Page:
Patterns (Lesson 14)


As you may have noted in the regular course of playing, often a chord “shape” may be moved up and down the fretboard without altering its construction – and the displaced position becomes an entire new chord.

In other words, if you fret the board as follows: 1-3-3-2-1-1, this yields a Fmaj chord. However, sliding this same “shape” up to the third fret constructs a Gmaj chord: 3-5-5-4-3-3. No matter where you displace the chord shape along the low E string, you will effect a new chord (of course those higher than the 12th fret will repeat those chords yielded above the 12th fret).

The same principle is applicable to scales. If you take notice of the pattern that is used to effect a Gmaj scale, that pattern may be moved up and down the fretboard just as a chord shape. For instance, the Gmaj scale (E{string}: 3-5, A: 2-3-5, D: 2-4-5, G: 2-4-5, B: 3-5, E: 2-3-5) can be displaced to any fret along the low E string, and that position constructs the new scale. So, if the Gmaj pattern was slid up to the 7th fret, the result would be a Bmaj (E: 7-9, A: 6-7-9, D: 6-8-9, G: 6-8-9, B: 7-9, E: 6-7-9).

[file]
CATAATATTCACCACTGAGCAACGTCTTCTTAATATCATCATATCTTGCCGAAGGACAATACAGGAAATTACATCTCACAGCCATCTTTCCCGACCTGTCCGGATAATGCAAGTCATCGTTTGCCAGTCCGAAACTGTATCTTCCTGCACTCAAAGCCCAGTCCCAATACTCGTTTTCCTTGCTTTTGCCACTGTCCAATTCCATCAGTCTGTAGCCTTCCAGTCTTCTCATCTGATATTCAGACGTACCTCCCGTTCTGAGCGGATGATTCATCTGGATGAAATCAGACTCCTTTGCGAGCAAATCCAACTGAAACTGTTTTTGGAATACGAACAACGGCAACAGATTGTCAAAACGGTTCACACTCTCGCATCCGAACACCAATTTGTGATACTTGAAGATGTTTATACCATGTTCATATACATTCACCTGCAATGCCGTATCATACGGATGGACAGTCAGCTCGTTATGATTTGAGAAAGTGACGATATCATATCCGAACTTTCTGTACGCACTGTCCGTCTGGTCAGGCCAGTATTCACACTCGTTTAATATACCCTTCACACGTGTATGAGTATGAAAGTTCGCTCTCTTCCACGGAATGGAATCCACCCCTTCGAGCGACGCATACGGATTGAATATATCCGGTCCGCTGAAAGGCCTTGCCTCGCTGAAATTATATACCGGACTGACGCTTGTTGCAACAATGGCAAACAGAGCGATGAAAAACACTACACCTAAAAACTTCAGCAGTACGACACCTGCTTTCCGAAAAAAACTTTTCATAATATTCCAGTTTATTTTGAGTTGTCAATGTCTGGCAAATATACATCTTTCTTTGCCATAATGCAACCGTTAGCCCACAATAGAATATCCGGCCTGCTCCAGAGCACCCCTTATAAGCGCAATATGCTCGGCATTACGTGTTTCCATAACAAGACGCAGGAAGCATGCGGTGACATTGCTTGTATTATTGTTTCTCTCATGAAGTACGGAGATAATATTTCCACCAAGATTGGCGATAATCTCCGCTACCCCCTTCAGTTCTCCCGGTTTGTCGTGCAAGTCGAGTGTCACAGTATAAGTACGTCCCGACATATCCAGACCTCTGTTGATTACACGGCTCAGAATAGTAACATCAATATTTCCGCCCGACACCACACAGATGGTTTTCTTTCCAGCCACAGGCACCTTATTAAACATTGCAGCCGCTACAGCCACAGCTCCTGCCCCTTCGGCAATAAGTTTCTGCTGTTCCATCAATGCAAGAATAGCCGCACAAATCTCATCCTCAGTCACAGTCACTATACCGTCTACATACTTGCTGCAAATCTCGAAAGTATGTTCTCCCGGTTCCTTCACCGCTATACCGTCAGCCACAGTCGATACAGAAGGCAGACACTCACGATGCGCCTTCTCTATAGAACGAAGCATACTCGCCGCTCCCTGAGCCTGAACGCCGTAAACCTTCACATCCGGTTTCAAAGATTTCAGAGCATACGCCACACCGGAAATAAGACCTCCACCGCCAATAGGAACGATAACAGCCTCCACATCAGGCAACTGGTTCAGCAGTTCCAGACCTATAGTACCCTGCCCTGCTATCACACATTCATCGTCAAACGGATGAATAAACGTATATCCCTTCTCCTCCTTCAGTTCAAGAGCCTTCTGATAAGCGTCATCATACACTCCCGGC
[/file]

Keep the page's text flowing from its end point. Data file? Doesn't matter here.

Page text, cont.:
This also applies to the other patterns employed to produce different scales – whether it is the pattern for a Fmaj or an Amaj, the pattern will force the production of a new scale at any displaced starting point (as long as the pattern remains on the same string).

Patterns

Patterns

Therefore, an Amaj pattern (E: 5, A: 2-4-5, D: 2-4-6, G: 2-4, B: 2-3-5, E: 2-4-5) can be slid up the fretboard to the 10th fret, invoking a Dmaj scale (E: 10, A: 7-9-10, D: 7-9-11, G: 7-9, B: 7-8-10, E: 7-9-10).

Likewise, this formula can be used to play the same scale from a specific position in many of the different, but not all of the patterns. Consequently, a Cmaj made be invoked by three different patterns beginning on the 8th fret along the low E string (Gmaj; E: 8-10, A: 7-8-10, D: 7-9-10, G: 7-9-10, B: 8-10, E: 6-8-10; Amaj; E: 8, A: 5-7-8, D: 5-7-9, G: 5-7, B: 5-6-8, E: 5-7-8; Fmaj; E: 8-10-12, A: 8-10-12, D: 9-10-12, G: 9-10-12, B: 10-12, E: 8-10-12).

Although all of the above examples utilize scales positioned on the low E string, the same principle holds true for scales that begin on any string – as long as the pattern begins and ends on the same string.

Continue to Lesson 15: Chord Theory